Reading Time: 3 minutes
Do you ever feel like your ability to retain information is suffering? Indeed, today’s research has found that millennials are more forgetful than senior citizens. Many factors contribute to this phenomenon, and guess what? Technology is one of the culprits that affect your attention span and ability to focus, learn, and remember.
The culture of multitasking, the introduction of notifications, and chats seem like they would increase your productivity and efficiency at first glance; however, research shows that habitual multitaskers’ attention gets negatively affected.
Jason M. Lodge and Wiliam J. Harrison in their paper The Role of Attention in Learning in the Digital Age discuss that:
A classical view of visual working memory is that only three or four items can be remembered at one time, and any additional information is simply not stored in memory. Given this highly limited capacity to hold items in memory, attentional control can play a critical role in governing whether a subset of visual information should hold priority… If a particular visual object is expected to be more important than others, voluntarily allocating attention to that object improves the precision with which it is remembered, but this improvement comes at a loss of memory precision for non-attended objects.
Listen to science
As a matter of fact, according to science, the average person used to have an attention span of about 12 seconds, before the introduction of smartphones and social media. Nowadays, a person who owns one of these devices has an attention span of about 8 seconds, while goldfish have an attention span of 9 seconds. Think about it: we are evolving into Dory from Finding Nemo. Over these decades, technology has become ever more persuasive and is often designed to capture our attention.
No matter how hard we try, humans can only process a certain amount of complex information at a given moment. We have the capability to direct our attention and filter out unnecessary information. For instance, when you are at a big dinner, you can zone in and listen to the person across the table without getting lost in the background noise. However, sometimes our attention gets involuntarily hijacked by an exceptionally loud noise, or if you hear your name in a parallel conversation. Distractions inhibit our ability to store information. It gets stored long term when it moves from the front of our brain into deeper territory, and for that, we require attentiveness.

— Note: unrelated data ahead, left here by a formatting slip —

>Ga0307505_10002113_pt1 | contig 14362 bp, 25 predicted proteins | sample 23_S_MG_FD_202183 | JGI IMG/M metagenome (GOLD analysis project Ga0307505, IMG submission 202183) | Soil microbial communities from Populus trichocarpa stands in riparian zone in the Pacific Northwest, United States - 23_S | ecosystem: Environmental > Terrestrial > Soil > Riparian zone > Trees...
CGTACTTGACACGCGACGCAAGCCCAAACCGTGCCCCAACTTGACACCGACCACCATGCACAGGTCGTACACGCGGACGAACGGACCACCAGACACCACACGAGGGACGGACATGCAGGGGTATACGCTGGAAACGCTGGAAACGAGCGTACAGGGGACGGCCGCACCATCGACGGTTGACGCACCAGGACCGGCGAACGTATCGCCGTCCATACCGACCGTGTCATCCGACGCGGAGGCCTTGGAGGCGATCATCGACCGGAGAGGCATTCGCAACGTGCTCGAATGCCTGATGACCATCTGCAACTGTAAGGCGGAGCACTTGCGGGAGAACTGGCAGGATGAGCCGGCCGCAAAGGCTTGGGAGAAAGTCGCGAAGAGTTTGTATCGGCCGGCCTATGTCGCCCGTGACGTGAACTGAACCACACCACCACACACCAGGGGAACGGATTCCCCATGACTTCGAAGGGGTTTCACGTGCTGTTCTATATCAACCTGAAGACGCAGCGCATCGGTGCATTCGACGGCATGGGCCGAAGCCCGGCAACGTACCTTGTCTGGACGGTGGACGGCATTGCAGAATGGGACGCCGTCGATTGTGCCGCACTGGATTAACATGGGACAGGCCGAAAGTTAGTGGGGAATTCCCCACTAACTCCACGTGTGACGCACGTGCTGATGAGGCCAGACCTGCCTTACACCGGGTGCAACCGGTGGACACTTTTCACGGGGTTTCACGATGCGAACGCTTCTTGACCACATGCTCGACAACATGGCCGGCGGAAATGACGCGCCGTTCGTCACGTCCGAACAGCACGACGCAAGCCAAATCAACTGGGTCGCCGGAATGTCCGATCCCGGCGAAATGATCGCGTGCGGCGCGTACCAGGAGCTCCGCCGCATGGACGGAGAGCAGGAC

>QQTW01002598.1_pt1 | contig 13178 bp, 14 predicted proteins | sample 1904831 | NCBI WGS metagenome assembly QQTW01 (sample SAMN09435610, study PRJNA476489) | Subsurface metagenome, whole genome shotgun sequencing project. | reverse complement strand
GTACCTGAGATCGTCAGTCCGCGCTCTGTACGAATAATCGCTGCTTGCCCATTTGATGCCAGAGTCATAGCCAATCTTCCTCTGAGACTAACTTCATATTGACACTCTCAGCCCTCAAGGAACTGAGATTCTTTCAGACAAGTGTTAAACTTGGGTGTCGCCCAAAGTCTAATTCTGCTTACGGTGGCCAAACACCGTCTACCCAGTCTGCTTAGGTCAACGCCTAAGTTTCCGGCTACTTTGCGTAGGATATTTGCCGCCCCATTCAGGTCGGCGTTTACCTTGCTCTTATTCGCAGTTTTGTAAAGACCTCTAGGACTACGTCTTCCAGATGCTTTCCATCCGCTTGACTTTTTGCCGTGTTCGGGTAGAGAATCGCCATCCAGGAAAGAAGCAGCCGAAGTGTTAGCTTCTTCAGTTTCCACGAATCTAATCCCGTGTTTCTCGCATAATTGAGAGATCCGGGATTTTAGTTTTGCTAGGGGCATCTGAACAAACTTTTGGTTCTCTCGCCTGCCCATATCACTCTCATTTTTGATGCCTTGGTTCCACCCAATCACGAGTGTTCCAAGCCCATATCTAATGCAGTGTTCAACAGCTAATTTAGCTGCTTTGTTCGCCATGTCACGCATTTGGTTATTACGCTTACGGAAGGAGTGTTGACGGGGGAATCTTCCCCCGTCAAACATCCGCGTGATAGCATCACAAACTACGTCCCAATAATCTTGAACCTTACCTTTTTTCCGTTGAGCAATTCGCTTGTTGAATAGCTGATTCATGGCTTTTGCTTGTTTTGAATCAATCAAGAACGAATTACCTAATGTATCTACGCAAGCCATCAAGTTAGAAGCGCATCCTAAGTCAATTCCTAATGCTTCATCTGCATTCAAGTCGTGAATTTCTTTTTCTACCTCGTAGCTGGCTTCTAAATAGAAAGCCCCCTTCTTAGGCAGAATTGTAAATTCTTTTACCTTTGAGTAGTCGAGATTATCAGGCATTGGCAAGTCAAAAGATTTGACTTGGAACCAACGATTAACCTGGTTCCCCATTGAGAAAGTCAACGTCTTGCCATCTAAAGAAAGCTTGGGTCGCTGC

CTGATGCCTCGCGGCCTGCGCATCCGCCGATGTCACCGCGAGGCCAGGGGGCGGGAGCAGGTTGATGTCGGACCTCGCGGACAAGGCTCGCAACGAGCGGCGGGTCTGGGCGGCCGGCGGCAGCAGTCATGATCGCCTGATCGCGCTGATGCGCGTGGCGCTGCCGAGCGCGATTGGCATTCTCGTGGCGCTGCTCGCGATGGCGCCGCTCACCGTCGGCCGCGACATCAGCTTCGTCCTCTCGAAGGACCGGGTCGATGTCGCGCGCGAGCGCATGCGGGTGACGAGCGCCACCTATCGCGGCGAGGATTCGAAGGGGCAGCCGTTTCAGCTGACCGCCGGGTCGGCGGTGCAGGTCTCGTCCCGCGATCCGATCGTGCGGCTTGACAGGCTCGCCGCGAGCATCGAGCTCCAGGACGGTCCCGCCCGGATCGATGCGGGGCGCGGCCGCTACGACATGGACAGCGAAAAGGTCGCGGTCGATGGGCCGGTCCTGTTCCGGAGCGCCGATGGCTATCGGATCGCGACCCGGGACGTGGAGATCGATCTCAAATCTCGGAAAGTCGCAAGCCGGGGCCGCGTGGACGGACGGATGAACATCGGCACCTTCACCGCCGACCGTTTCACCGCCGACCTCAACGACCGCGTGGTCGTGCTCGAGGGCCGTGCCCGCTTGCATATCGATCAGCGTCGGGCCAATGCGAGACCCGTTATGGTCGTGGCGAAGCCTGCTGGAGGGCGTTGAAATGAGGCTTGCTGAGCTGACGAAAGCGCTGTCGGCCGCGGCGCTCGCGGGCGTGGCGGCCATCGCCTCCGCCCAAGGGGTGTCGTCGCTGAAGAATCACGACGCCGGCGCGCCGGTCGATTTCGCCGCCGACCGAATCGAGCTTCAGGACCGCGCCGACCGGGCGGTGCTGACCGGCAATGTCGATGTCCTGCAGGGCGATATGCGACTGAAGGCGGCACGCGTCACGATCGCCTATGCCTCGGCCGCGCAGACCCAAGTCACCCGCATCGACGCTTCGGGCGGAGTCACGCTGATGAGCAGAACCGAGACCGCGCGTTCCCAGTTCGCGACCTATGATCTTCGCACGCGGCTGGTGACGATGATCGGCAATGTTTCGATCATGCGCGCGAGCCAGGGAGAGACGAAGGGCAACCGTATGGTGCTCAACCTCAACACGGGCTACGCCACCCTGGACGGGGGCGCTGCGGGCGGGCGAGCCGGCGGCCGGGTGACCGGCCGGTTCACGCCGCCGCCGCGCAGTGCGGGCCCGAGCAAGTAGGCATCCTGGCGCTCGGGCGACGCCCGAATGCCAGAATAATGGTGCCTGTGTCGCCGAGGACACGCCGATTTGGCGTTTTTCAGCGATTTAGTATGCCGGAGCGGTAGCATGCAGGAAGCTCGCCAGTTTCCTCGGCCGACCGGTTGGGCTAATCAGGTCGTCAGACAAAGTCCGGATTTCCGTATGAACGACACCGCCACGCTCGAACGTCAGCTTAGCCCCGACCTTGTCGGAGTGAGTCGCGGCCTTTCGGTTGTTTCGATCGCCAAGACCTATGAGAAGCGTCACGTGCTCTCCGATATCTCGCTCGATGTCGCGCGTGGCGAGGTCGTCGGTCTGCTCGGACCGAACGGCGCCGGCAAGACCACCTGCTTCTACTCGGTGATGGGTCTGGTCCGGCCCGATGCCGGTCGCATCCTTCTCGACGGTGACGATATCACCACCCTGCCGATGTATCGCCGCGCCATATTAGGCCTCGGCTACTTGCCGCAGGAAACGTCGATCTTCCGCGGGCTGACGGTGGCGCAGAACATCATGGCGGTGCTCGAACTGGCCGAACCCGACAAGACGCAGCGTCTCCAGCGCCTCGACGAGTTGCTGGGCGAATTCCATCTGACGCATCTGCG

Okay, you say, I want to improve my attention, but what can be done about it?
Well, let’s start by turning off those buzzing notifications
Put on some noise-canceling headphones or ever some earplugs to eliminate auditory distractions.
Buy books or invest in a kindle
This is a great way to prevent any unnecessary distractions while reading.
There is a whole branch called concentration meditation that helps you grown your ability to sustain attention effortlessly. In fact, this more than 5000-year-old practice can rewire your brain over time and improve your attention, focus, memory, etc.
Stay hydrated and don’t forget to exercise to keep your body in check.
It is a feature already built into your iOS, which gets rid of the bright colors on your phone, and suddenly the apps look less attractive.
Take notes by hand
Like with reading, research has shown that students who take notes by hand are less likely to get distracted versus those using laptops.
Don’t forget to get up and get a glass of water or walk every 45 min to an hour while working behind a computer.
Schedule time for brief glimpses at social media
Stick to the allocated times.
Schedule time for deep, uninterrupted thinking
Close down that slack window, ask your cat (if you have one) to politely leave the room.